Instead, think of the group as the one, and you as the other. Adam helps with your story, taking a look over, and suggestion some very wise changes that make that ending really pop. But Adam isn’t at a stage yet where’s he wants the same in return, so you feel like you will just sit and wait until he’s ready. Wrong. You see, Bob is over there and his book needs a critical eye. Well, why not make your eye that critical eye. Because if you do, you’ll have Bob’s gratitude going forward, and while he’s waiting for your thoughts on his project, he uses the spare time to take a look at Colin’s short story collection.

And round and round it goes. Because you’re a group helping each other and really supporting each other. And you’re all bathing in the golden syrup of karma.


But let’s not stop at writing and beta reading. There are other ways for you to support your fellow authors. Just the other day, Mark A King posted an interview with me on his website. He’s currently waiting for his debut novel to come back from the editor and decided to use that time by promoting his fellow FlashDog authors. I’m not the only one (I believe I was interview six on the playlist, with more to come). You should pop over to his website and check out the interviews. And while you’re there, check out his fiction too. There’s a reason the people I write with respect Mark and are all looking forward to that debut of his; he’s good. Go on, check it out. I’ll wait. . .




Okay, you’re back. Mark’s not the only one you know. While some of the quieter writers (meaning the one’s like me that are unpublished but working on it) don’t do it yet, but several of the FlashDogs that have expanded into the larger writing world have taken the time to support those of us coming up fast behind them. I’ve read quite a few author interviews; some to mark debut book launches, others to celebrate contest wins. But they all let us know a little more about those we write beside.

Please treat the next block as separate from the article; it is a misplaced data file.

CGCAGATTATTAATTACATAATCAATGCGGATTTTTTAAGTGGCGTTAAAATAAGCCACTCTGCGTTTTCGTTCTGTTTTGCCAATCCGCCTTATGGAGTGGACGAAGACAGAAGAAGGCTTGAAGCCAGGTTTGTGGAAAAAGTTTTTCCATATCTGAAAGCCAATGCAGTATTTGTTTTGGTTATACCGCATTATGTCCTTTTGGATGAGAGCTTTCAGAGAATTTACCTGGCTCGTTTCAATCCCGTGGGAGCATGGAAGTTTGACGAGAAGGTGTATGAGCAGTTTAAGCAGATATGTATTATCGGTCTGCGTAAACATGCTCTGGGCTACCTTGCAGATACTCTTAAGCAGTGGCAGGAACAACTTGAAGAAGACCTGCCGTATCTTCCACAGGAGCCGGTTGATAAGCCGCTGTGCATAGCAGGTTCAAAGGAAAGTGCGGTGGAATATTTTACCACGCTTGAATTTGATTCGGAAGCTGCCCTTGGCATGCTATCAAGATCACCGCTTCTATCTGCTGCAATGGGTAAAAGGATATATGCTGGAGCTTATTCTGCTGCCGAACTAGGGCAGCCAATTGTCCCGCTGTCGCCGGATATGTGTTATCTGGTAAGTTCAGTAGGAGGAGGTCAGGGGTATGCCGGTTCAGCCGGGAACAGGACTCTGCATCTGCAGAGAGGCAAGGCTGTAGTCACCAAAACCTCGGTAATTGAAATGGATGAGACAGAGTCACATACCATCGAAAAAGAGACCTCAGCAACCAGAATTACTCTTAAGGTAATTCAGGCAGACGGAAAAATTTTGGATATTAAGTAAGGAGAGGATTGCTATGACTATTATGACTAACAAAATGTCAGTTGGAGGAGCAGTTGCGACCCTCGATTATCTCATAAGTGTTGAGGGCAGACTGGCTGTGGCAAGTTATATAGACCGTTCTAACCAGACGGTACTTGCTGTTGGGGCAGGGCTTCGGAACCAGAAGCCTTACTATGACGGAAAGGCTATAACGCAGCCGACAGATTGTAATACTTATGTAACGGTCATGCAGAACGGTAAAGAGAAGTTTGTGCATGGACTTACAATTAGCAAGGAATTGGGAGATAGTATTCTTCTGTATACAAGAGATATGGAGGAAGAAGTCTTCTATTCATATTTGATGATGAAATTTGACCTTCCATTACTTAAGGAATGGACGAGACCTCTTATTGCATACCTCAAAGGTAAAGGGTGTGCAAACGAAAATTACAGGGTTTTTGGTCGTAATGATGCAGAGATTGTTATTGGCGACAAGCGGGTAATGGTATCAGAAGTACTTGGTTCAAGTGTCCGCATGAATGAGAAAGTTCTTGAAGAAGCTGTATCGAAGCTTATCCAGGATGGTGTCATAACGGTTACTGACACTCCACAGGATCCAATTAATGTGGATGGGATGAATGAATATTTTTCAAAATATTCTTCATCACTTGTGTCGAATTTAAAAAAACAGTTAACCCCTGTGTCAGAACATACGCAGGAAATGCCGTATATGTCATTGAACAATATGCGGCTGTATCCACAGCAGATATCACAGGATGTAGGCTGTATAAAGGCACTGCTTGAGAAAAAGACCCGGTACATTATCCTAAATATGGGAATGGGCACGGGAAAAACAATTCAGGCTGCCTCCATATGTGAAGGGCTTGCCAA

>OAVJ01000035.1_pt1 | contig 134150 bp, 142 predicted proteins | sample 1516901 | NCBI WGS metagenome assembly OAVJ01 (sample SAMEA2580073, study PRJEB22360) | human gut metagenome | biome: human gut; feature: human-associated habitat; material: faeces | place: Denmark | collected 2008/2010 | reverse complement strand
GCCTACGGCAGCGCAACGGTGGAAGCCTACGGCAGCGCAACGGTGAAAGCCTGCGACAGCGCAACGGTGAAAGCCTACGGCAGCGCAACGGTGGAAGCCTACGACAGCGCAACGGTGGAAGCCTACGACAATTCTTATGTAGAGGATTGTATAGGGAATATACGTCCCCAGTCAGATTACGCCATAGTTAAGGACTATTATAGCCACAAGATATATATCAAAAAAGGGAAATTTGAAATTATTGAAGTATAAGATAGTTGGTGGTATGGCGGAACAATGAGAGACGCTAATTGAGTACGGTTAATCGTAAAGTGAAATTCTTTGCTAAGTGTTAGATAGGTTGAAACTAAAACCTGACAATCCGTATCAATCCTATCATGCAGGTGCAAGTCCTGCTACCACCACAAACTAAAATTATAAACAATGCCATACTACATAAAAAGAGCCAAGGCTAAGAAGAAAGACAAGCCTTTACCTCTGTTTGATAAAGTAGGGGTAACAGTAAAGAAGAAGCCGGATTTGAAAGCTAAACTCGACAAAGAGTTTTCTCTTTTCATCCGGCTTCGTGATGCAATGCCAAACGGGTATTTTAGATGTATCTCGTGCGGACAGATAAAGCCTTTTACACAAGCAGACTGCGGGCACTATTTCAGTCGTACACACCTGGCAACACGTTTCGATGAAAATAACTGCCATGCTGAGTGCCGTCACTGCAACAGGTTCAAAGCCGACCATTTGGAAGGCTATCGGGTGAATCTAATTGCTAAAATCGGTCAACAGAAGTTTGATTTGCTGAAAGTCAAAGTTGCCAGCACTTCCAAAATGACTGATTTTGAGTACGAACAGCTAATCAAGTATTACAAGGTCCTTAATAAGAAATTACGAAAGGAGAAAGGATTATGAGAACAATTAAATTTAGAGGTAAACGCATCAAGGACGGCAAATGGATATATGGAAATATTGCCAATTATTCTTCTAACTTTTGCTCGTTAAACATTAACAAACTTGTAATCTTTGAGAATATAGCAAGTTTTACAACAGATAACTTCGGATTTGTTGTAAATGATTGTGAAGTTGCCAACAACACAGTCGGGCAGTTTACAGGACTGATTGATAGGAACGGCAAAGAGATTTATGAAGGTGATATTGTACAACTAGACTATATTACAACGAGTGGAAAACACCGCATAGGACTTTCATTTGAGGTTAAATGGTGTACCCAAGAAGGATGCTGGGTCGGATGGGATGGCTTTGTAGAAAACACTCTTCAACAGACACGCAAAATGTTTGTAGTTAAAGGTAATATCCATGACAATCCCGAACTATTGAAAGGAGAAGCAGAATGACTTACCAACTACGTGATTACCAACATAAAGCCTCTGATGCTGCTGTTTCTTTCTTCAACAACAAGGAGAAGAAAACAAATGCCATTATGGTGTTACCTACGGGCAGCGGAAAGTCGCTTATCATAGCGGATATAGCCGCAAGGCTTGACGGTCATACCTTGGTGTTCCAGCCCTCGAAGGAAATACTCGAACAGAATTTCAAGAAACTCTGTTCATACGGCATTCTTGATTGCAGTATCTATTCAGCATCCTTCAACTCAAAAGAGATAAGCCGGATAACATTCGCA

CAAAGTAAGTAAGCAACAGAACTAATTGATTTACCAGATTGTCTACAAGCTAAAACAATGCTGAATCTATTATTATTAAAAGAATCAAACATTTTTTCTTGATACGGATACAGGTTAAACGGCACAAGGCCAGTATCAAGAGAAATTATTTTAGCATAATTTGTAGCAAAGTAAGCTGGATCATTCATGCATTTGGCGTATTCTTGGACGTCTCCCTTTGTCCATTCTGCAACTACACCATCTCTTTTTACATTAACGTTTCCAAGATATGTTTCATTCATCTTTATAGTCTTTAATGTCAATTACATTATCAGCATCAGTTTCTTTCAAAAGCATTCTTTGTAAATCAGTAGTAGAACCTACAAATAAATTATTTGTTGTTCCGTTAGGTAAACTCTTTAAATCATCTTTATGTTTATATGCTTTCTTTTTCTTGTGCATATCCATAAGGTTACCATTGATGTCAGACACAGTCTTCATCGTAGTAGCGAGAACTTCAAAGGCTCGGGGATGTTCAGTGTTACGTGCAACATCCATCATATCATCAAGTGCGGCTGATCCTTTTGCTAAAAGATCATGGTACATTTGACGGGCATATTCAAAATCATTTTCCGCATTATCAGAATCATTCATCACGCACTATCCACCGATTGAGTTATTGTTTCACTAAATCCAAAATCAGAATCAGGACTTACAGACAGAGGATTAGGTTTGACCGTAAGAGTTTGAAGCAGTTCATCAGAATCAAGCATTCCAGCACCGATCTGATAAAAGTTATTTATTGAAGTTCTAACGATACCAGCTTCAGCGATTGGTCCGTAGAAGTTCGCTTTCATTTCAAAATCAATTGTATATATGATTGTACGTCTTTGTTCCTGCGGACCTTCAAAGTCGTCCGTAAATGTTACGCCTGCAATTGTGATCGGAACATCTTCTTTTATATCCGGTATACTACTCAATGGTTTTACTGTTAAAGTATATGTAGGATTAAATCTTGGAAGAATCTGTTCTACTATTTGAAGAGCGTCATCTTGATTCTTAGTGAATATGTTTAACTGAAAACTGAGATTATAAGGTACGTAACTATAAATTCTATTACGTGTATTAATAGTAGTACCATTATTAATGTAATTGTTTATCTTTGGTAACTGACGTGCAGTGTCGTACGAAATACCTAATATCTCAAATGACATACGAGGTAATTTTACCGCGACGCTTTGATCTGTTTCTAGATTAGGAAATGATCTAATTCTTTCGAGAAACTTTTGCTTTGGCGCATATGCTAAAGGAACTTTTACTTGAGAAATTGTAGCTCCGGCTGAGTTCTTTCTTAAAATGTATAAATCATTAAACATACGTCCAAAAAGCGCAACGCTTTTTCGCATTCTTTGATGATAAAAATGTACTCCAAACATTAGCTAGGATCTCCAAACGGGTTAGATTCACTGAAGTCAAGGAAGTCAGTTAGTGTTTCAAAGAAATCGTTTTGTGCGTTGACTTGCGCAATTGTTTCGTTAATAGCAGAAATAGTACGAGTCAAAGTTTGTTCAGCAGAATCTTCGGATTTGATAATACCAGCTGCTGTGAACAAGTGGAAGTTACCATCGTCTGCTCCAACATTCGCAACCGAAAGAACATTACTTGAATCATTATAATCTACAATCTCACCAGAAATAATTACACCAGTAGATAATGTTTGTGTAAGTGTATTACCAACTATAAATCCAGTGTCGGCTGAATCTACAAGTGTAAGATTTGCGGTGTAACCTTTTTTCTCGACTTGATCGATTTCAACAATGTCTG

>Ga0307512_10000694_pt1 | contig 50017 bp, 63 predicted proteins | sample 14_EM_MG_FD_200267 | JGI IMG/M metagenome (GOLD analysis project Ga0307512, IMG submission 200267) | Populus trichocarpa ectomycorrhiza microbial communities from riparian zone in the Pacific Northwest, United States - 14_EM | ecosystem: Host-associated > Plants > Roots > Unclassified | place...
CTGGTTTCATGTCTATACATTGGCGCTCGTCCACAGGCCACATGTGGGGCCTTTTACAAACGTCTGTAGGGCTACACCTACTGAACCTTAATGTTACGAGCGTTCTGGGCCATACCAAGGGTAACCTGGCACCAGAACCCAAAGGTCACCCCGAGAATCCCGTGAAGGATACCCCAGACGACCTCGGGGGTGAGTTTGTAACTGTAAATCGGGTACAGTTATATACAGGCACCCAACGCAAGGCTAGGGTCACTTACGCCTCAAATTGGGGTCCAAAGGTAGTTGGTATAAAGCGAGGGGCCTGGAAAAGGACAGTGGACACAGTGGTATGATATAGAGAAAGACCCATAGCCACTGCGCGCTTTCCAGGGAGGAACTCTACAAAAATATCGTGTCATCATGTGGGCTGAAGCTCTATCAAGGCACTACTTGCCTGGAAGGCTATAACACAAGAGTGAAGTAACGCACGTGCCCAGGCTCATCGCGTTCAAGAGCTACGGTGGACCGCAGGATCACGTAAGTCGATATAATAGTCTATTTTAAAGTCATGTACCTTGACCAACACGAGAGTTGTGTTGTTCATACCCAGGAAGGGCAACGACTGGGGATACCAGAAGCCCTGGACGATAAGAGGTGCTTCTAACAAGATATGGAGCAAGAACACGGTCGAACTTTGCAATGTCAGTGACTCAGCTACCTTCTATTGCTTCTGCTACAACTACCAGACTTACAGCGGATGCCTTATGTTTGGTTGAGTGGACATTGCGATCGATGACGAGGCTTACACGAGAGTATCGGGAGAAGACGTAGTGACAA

It’s awesome, right? The stronger ones lead the way, but they don’t leave behind those that read, commented on, and enjoyed all those weekly contest stories spread over the last few years.

I recently finished reading a collection of short stories by fellow (awesome) writer Tamara Rogers called DOUBLE VISION (I highly recommend). In the acknowledgments she thanks her mother, and then goes on to thank the #FlashDogs. She has some very kind words to say about them.

I myself was lucky enough to get personal acknowledgments in a couple of books recently, books I was asked by the authors to beta read. I didn’t expect anything like this from them, and was just happy to help. But damn it if seeing my name followed by a thank you didn’t make my week.

I guess what I mean by all this is don’t write alone. Find a group and start working together to make everyone in it a success. You won’t regret it. I haven’t. I’ve grown in confidence so much in the last two years and it’s ALL down to the people I’ve met; those who have helped me, and those who have let me help them.

And if you have trouble finding a group . . . then check out the FlashDogs.